These discoveries show that first-century C.E. Nazareth consisted of domestic structures similar to those known from other Galilean sites. The use of rock cutting for buildings and subterranean storage more extensively at Nazareth derives from nothing more than its distinctive topography and geology, but its population may have been part of an area unusually resistant to provincial Roman culture. The settlement was probably the local center for an agricultural population farming the south side of Nahal Zippori immediately to the north.

[See also GALILEE and SEPPHORIS.)]

Bibliography

  • Bagatti, Bellarmino, with Eugenio Alliata. Excavations in Nazareth: From the Beginning until the Twelfth Century. Translated by Eugene Hoade. Jerusalem: Franciscan Printing Press, 1969.
  • Dark, Ken. “The Byzantine Church of the Nutrition in Nazareth Rediscovered.” Palestine Exploration Quarterly 144, no. 3 (2012): 164–184.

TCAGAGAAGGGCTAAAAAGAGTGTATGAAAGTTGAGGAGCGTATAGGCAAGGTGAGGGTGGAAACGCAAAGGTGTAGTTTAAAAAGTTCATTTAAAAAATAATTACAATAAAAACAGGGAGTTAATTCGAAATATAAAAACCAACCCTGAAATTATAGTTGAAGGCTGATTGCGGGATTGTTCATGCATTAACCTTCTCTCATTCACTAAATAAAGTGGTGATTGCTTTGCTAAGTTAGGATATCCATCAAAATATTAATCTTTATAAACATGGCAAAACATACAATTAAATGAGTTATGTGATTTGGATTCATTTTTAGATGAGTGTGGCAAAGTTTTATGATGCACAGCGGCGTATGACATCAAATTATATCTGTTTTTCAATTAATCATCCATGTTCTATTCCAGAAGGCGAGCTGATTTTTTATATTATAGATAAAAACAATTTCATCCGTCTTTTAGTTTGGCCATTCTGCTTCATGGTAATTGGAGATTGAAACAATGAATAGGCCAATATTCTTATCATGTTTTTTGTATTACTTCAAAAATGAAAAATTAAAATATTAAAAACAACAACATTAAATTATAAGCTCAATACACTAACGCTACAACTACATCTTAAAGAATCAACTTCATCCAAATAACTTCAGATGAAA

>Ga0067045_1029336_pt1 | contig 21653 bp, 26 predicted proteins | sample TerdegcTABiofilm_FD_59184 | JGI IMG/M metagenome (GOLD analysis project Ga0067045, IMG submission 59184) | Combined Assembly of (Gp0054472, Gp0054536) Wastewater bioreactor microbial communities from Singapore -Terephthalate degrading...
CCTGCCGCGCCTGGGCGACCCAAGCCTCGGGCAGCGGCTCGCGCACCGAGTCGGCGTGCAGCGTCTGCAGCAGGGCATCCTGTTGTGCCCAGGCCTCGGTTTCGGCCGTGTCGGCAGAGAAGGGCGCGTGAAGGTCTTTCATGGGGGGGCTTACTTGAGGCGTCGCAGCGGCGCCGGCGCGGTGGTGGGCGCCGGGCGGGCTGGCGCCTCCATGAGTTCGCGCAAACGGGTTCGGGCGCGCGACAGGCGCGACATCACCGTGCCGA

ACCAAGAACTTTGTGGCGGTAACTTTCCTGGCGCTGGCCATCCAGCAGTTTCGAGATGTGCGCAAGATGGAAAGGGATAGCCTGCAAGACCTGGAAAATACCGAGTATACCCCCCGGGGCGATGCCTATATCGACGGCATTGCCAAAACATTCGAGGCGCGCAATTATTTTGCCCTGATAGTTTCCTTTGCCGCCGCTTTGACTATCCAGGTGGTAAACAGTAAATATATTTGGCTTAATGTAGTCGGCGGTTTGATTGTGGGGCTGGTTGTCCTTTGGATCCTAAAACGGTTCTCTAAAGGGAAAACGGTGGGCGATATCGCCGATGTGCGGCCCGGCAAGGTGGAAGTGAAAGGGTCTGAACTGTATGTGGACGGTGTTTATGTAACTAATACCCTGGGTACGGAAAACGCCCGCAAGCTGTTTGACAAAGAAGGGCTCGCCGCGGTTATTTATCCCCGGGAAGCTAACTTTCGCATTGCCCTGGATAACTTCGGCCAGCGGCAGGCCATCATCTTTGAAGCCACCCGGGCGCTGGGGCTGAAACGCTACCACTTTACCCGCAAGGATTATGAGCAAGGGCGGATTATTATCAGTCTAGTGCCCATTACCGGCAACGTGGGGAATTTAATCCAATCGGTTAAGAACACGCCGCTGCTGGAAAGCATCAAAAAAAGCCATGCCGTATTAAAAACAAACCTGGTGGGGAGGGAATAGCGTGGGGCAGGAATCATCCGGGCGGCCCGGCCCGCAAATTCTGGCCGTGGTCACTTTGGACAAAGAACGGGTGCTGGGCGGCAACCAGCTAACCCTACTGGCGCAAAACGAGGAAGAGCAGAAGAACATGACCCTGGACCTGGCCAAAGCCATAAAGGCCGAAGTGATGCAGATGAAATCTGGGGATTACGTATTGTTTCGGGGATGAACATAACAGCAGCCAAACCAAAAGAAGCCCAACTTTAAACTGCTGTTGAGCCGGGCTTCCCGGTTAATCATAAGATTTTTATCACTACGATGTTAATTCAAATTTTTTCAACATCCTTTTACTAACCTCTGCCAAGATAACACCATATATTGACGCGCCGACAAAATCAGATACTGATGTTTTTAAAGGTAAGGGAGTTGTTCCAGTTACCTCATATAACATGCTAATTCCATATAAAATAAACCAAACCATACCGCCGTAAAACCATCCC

• Dark, Ken. “Early Roman-Period Nazareth and the Sisters of Nazareth Convent.” Antiquaries Journal 92 (2012): 1–28.
  • Dark, Ken. “The Roman-Period and Byzantine Landscape between Sepphoris and Nazareth.” Palestine Exploration Quarterly 140, no. 2 (2008): 87–102.
  • Hartal, Moshe, and Edna Amos. “Nazerat ʾIllit, Har Nadav (East): Final Report.” Hadashot Arkheologiyot: Excavations and Surveys in Israel 118 (2006). www.hadashot-esi.org.il/report_detail_eng.asp?id=354&mag_id=111.
  • Pfann, Stephen, Ross Voss, and Yehudah Rapuano. “Surveys and Excavations at Nazareth Village Farm (1997–2002): Final Report.” Bulletin of the Anglo-Israel Archaeological Society 25 (2007): 19–79.
  • Porat, Leea. “En Zippori: Final Report.” Hadashot Arkheologiyot: Excavations and Surveys in Israel 117 (2005). www.hadashot-esi.org.il/report_detail_eng.asp?id=177&mag_id=110.
  • Tepper, Yoram. “Nazareth: Final Report.” Hadashot Arkheologiyot: Excavations and Surveys in Israel 121 (2009). www.hadashot-esi.org.il/report_detail_eng.asp?id=1132&mag_id=115.

Ken Dark